Fascinating new dating tech in archaeology will be revolutionary. Pottery has always been like a backbone to the timelines of ancient history. It turns up prolifically in broken pieces thrown away on dumps. Now it is poised to redo ancient dating and might open up the mysterious Beaker People.
Pottery was first used for dating by reconstructing pieces and comparing styles. A common style in different areas suggested a common culture. Slight changes of style could be used to identify earlier or later periods. A whole ‘encyclopaedia’ of pottery styles developed. Pottery sometimes gave a name to a whole people such as the pre-Celtic ‘Beaker’ people of Europe.
But none of the existing methods were very accurate and often patchy. The painstaking pottery database was flexible due to trading and pottery could last generations.
Carbon 14 measures the rate that Carbon 14 decays in organic matter so there has to be bone deposits or vegetable reliably associated with humans; even then the range is wide+_ plus minus 200 years, a big range, plus the chemical does strange blips at some periods.
Dendrocarbon dating relies on tree rings showing in a tree trunk cut flat across showing years of rich and weak growth, but needs long lived tree trunks in good condition.
Dating generally uses a combination of all three which works quite well but still leaves large date ranges especially going further back in time.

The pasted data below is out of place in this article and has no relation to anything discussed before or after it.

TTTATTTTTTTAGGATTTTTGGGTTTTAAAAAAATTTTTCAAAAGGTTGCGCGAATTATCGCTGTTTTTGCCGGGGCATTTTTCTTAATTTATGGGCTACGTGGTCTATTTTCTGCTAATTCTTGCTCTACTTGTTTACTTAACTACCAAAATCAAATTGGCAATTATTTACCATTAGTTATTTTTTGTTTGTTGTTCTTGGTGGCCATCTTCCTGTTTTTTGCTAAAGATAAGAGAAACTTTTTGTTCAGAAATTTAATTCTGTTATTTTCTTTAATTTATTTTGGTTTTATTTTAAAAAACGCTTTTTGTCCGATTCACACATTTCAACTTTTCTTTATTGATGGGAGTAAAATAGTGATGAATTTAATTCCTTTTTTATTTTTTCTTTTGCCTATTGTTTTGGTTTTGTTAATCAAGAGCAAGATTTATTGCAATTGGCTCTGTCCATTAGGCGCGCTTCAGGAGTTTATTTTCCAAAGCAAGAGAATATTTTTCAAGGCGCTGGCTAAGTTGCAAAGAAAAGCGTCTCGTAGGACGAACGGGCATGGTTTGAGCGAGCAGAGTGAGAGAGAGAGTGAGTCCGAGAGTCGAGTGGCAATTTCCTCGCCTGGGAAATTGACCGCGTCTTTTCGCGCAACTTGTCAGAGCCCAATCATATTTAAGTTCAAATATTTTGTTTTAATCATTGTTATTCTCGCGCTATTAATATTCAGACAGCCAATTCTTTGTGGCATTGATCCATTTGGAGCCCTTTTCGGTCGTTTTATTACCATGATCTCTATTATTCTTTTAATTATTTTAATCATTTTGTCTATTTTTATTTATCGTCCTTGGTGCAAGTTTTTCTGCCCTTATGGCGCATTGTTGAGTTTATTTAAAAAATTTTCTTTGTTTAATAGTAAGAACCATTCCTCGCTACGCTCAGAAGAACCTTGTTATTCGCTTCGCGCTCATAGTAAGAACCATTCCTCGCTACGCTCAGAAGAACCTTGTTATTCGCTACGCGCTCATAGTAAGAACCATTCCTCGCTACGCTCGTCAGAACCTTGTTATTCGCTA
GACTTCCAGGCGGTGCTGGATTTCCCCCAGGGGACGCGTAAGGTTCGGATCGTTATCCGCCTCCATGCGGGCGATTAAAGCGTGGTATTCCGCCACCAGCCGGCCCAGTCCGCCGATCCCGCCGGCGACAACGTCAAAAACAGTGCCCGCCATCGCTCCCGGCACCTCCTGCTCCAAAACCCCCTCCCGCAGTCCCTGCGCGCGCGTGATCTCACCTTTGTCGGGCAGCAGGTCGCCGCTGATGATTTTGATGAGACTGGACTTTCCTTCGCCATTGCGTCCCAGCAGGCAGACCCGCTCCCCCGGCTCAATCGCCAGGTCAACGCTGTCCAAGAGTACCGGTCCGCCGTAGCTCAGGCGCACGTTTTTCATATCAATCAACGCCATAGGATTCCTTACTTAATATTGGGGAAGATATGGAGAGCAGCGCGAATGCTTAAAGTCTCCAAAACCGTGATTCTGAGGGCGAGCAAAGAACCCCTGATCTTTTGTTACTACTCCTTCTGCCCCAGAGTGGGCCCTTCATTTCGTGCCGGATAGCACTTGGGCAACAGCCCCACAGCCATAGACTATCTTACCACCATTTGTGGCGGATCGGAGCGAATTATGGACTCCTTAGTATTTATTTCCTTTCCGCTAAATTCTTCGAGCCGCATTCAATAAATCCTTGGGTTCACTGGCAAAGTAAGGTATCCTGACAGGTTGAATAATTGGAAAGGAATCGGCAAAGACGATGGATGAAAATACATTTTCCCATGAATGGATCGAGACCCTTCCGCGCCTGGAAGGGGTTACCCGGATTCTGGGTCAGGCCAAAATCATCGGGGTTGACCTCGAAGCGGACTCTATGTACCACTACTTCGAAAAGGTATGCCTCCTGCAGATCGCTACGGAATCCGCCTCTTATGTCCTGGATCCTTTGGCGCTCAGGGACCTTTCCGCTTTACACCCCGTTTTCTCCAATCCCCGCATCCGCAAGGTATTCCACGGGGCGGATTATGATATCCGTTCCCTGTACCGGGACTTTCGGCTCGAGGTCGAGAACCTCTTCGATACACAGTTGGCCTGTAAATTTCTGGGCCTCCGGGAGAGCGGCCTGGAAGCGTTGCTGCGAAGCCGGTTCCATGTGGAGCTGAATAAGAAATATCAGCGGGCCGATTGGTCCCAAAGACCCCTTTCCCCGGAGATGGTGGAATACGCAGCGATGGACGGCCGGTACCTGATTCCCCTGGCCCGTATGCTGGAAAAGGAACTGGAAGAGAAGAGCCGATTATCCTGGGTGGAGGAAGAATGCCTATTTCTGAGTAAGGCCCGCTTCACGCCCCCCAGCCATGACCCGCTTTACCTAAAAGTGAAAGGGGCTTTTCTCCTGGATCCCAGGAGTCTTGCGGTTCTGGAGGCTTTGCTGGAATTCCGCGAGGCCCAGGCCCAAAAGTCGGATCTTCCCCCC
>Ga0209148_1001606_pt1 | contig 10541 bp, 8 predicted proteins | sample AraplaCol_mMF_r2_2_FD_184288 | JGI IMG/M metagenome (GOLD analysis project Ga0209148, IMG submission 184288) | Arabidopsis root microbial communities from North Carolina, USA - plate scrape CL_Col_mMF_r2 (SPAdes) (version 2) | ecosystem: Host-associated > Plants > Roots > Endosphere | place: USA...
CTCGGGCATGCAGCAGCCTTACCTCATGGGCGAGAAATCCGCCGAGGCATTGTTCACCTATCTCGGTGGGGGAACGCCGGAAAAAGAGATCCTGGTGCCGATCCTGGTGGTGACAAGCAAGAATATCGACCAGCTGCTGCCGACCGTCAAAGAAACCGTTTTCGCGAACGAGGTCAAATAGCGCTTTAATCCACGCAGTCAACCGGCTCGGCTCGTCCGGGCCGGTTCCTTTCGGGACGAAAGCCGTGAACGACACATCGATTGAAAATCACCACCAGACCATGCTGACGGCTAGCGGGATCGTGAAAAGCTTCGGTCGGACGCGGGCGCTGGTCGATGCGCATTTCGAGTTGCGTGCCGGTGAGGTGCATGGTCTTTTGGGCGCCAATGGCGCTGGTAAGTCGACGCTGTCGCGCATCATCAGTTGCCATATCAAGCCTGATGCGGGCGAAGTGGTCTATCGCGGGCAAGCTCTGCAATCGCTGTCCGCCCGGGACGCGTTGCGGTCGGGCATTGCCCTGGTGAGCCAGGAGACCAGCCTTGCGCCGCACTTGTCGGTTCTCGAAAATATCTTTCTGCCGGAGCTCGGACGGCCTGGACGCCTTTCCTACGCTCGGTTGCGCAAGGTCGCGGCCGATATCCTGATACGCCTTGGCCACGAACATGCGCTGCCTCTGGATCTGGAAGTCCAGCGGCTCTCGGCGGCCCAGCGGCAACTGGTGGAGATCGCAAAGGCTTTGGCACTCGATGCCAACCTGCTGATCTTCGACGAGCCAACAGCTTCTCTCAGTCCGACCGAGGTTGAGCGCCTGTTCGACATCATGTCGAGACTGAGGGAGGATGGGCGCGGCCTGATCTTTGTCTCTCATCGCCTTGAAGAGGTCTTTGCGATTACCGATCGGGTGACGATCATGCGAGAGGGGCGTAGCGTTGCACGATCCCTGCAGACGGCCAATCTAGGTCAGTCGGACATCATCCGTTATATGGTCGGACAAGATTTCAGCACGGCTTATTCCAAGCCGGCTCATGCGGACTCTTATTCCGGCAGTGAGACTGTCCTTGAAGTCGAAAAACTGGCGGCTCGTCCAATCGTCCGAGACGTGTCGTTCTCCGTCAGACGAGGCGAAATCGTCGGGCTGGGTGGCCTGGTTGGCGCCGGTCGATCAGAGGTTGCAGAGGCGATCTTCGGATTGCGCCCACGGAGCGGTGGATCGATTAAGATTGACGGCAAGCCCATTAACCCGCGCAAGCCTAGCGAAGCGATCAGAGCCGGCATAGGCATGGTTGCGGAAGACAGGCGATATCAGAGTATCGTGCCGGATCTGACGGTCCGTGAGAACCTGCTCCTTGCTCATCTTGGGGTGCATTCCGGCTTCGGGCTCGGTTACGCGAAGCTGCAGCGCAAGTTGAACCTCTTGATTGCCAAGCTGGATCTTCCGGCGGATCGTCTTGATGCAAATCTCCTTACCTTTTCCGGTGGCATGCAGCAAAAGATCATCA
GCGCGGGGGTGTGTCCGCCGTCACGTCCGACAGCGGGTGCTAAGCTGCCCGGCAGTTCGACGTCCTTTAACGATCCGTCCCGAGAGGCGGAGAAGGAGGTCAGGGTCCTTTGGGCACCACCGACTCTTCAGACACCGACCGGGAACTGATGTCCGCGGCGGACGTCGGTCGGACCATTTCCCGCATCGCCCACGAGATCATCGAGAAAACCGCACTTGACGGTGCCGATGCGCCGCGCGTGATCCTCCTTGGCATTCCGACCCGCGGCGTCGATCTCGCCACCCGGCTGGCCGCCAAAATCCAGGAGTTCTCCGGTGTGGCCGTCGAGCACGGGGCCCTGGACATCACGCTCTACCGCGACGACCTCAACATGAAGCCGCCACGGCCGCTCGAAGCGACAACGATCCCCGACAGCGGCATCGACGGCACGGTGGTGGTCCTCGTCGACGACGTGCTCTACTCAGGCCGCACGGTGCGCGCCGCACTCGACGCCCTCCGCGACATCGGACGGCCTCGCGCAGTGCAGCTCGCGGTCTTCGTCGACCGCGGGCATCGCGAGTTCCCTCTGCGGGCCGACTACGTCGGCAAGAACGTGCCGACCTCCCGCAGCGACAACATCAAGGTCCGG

Prof. Richard Evershed, Chemistry, Univ. Bristol’s team has produced a method to date tiny food deposits left on pottery, even when soaked into the ceramic. It works with fats, milk, butter, cheese, meat, all common human foods. Accuracy is within a human lifetime and tested well over 8,000 years.
This will be revolutionary both because it is so precise, and because there is already a huge ‘library’ of pottery sherds around the world in museums, or easily dug up at new sites. Revisions on existing dates will now appear and upset existing theories of culture change, migration, artistic styles.
The Beaker people of Europe probably had a love of mead, going by the sediment in their beautifully decorated beakers. Shame we know little else about them.
Mead might also enlighten the appearance of the many bee priestesses of Crete, who are seen with bees and bee shaped skirts. They have been linked to ‘queen bee’ symbolism, female centred culture, or else perhaps honey used in the baths found in palaces, to embalm the dead. A more cheerful idea is bee priestesses, Melissae, enjoying an uproarious cult of alcoholic and deeply sweetened ecstasy.
Mead was also a great favourite of the Celts, attested as enjoyed by rampaging warriors in their feasting which bonded them to each other and their lord before going to battle, cf. Y Gododdin 9thC.
Picture credit: Bell Beakers, Logabirumer Feld, Leer, E. Frisia, (Hartmann Linge)